• Sparring of face and hands
  • Bilateral occlusion results in loss of blood supply to the anteromedial surface of both cerebral hemispheres and results in:
    • Paraplegia of lower extremities
    • Motor aphasia
    • Personality and behavioral changes (due to frontal lobe infarction)
    • Incontinence
    • Sparring of face and hands
    • Grasp reflex on the contralateral side

Figure 1: Territorial Distribution of Cerebral Arteries

notion image
 

Middle Cerebral Artery

  • Direct branch of internal carotid artery
  • Following anatomic parts:
  • M1: Sphenoidal or horizontal segment (From bifurcation of ICA to genu/limen insulae)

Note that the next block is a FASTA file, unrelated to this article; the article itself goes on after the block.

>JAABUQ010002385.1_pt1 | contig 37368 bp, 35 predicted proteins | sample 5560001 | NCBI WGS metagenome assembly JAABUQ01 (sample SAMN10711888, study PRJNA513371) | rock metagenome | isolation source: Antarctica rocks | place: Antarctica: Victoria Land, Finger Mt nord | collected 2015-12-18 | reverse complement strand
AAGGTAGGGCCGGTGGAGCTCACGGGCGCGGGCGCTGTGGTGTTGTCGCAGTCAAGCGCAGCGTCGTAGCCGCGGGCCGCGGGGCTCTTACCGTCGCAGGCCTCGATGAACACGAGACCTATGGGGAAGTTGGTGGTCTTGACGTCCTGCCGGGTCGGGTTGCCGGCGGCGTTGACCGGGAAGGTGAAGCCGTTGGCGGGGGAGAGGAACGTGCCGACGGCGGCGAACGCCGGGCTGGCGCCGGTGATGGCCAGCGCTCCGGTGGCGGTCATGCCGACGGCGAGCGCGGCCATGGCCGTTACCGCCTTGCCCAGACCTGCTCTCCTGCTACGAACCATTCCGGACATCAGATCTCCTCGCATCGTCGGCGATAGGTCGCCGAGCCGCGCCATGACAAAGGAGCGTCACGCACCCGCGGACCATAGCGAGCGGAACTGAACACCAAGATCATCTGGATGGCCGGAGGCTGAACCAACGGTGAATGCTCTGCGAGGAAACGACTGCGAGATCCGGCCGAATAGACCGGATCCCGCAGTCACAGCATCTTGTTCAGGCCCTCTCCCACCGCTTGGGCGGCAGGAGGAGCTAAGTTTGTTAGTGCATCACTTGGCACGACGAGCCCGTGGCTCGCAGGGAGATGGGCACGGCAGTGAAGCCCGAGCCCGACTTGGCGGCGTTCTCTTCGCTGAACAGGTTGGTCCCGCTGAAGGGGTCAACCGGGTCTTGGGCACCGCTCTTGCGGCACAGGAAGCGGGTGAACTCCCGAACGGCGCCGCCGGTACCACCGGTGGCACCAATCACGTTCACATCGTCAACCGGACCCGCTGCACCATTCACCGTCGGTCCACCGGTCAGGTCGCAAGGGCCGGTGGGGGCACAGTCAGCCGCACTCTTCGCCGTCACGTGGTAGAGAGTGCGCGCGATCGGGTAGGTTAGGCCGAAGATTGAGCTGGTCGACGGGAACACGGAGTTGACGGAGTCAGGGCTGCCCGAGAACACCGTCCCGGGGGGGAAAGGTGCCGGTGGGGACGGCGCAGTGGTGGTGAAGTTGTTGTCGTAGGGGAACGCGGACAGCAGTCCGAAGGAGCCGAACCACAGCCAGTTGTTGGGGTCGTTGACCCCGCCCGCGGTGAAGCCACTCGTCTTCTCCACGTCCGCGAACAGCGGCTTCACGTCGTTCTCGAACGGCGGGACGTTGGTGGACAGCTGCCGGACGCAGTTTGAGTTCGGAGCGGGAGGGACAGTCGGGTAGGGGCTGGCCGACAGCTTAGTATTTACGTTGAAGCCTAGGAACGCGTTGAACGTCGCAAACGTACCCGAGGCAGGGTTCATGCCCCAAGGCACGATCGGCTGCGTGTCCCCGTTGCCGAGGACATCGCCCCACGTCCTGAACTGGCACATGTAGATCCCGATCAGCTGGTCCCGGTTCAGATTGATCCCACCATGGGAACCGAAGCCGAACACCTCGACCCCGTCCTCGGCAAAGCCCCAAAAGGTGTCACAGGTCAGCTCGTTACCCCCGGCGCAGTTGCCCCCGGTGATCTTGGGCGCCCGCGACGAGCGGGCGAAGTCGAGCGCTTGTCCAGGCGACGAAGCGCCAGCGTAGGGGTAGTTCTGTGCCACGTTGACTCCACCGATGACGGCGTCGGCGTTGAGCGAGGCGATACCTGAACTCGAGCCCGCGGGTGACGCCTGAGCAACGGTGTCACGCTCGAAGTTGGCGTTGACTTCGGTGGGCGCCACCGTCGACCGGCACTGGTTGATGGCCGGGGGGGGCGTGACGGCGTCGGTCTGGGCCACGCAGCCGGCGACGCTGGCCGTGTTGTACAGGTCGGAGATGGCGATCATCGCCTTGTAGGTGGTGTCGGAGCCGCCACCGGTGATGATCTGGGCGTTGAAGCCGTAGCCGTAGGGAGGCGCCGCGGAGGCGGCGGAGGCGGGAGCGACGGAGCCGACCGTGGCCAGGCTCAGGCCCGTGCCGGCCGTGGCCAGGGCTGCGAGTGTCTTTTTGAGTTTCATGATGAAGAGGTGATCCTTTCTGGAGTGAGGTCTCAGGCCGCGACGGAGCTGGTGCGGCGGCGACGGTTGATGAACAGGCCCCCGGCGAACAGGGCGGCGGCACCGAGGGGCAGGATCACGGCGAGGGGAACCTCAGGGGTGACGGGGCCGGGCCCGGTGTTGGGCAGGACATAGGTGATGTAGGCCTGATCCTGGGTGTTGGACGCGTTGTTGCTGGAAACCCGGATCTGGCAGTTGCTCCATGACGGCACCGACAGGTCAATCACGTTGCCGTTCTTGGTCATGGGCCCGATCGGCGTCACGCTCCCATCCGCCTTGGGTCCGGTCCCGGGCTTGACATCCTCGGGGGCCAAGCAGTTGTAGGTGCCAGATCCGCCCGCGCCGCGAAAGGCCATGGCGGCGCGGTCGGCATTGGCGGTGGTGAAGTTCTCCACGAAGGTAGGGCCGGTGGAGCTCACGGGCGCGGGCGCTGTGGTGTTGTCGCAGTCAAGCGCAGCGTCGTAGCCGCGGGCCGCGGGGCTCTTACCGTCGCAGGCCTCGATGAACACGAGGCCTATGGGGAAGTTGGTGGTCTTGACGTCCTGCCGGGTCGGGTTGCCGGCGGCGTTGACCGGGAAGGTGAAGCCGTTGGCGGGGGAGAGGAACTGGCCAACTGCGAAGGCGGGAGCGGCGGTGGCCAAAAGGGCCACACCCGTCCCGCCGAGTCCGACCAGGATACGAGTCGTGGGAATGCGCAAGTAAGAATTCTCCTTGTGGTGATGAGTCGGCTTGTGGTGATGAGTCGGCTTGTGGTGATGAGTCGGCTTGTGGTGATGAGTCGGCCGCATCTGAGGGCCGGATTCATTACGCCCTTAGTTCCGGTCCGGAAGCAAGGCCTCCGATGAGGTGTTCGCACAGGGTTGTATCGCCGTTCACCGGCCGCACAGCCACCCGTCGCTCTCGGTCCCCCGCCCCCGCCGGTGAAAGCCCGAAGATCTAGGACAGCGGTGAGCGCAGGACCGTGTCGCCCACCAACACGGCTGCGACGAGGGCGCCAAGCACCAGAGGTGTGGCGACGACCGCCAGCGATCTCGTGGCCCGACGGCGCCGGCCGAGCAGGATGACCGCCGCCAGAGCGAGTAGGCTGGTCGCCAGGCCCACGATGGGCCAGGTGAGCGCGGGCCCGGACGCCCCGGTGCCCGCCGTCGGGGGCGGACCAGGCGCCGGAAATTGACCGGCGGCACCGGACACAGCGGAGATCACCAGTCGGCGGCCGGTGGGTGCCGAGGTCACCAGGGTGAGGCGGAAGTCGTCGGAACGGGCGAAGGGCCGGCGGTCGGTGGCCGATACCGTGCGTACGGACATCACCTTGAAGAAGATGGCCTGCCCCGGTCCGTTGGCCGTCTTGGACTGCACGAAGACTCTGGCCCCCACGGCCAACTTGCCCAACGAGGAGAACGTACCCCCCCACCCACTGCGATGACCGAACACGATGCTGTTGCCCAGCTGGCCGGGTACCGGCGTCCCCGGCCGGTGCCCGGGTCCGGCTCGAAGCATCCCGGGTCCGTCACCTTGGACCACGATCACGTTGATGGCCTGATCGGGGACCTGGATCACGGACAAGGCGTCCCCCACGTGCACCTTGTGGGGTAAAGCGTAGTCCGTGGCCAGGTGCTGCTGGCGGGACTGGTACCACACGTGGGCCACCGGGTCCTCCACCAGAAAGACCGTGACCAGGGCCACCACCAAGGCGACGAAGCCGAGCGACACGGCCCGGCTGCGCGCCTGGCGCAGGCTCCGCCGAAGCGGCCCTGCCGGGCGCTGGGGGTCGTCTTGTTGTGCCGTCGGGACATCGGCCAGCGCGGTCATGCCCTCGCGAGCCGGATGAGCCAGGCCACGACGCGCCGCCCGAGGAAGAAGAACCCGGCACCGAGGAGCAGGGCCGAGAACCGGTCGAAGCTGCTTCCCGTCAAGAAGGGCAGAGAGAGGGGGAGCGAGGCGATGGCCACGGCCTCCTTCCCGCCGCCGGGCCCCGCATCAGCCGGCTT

• M2: Insular segment (From limen insulae to circular sulcus of insula)
  • M3: Opercular segment (From circular sulcus to superior surface of Sylvian fissure)
  • M4: Cortical segment (From Sylvian fissure to the final cortical area)
 
Vascular Territory of Middle Cerebral Artery and its Branches
Branches
Area Supplied
Putamen (Lateral Portion) External capsule Upper internal capsule
Putamen (Medial Portion) Globus Pallidus
Anterior 1/3rd of the Superior, Middle and Inferior temporal gyri
Orbital gyri Orbitofrontal cortex Inferomedial frontal lobe
Temporal lobe (Polar and anterolateral part)
Inferior frontal gyrus
Middle and inferior frontal gyri (Posterior part) Pre-central gyrus (Lower part) Pre-central gyrus (Posterior part) Post-central gyrus (Inferior part)
Inferior and middle frontal gyrus
Anterior branch supply antero-lateral temporal lobe Middle branch supply middle temporal lobe (superior and middle portion) Posterior branches supply posterior portion of the temporal lobe and Insula